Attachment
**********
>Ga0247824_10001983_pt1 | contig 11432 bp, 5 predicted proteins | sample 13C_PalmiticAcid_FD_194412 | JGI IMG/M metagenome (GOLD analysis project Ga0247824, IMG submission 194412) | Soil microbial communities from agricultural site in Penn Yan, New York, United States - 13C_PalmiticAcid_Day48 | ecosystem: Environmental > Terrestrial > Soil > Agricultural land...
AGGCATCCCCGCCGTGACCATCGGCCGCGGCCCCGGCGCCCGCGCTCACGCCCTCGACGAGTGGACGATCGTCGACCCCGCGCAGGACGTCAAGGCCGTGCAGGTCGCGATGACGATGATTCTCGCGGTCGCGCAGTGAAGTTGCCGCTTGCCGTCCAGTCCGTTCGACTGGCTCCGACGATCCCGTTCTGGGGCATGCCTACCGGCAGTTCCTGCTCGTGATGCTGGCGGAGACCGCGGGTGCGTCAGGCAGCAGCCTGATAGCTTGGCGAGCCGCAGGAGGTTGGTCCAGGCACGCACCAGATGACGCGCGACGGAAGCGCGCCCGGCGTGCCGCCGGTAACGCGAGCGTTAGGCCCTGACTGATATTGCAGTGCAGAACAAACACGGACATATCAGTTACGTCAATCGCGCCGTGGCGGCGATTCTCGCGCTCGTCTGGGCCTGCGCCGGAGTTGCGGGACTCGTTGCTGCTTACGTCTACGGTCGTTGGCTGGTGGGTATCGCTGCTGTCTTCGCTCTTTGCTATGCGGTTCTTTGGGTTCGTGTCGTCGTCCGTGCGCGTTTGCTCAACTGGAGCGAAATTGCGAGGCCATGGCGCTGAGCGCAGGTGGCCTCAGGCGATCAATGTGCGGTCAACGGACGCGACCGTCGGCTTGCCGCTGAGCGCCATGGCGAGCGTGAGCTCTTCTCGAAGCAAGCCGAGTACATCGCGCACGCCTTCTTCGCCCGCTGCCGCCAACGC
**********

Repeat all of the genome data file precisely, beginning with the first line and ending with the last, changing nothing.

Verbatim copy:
>Ga0247824_10001983_pt1 | contig 11432 bp, 5 predicted proteins | sample 13C_PalmiticAcid_FD_194412 | JGI IMG/M metagenome (GOLD analysis project Ga0247824, IMG submission 194412) | Soil microbial communities from agricultural site in Penn Yan, New York, United States - 13C_PalmiticAcid_Day48 | ecosystem: Environmental > Terrestrial > Soil > Agricultural land...
AGGCATCCCCGCCGTGACCATCGGCCGCGGCCCCGGCGCCCGCGCTCACGCCCTCGACGAGTGGACGATCGTCGACCCCGCGCAGGACGTCAAGGCCGTGCAGGTCGCGATGACGATGATTCTCGCGGTCGCGCAGTGAAGTTGCCGCTTGCCGTCCAGTCCGTTCGACTGGCTCCGACGATCCCGTTCTGGGGCATGCCTACCGGCAGTTCCTGCTCGTGATGCTGGCGGAGACCGCGGGTGCGTCAGGCAGCAGCCTGATAGCTTGGCGAGCCGCAGGAGGTTGGTCCAGGCACGCACCAGATGACGCGCGACGGAAGCGCGCCCGGCGTGCCGCCGGTAACGCGAGCGTTAGGCCCTGACTGATATTGCAGTGCAGAACAAACACGGACATATCAGTTACGTCAATCGCGCCGTGGCGGCGATTCTCGCGCTCGTCTGGGCCTGCGCCGGAGTTGCGGGACTCGTTGCTGCTTACGTCTACGGTCGTTGGCTGGTGGGTATCGCTGCTGTCTTCGCTCTTTGCTATGCGGTTCTTTGGGTTCGTGTCGTCGTCCGTGCGCGTTTGCTCAACTGGAGCGAAATTGCGAGGCCATGGCGCTGAGCGCAGGTGGCCTCAGGCGATCAATGTGCGGTCAACGGACGCGACCGTCGGCTTGCCGCTGAGCGCCATGGCGAGCGTGAGCTCTTCTCGAAGCAAGCCGAGTACATCGCGCACGCCTTCTTCGCCCGCTGCCGCCAACGC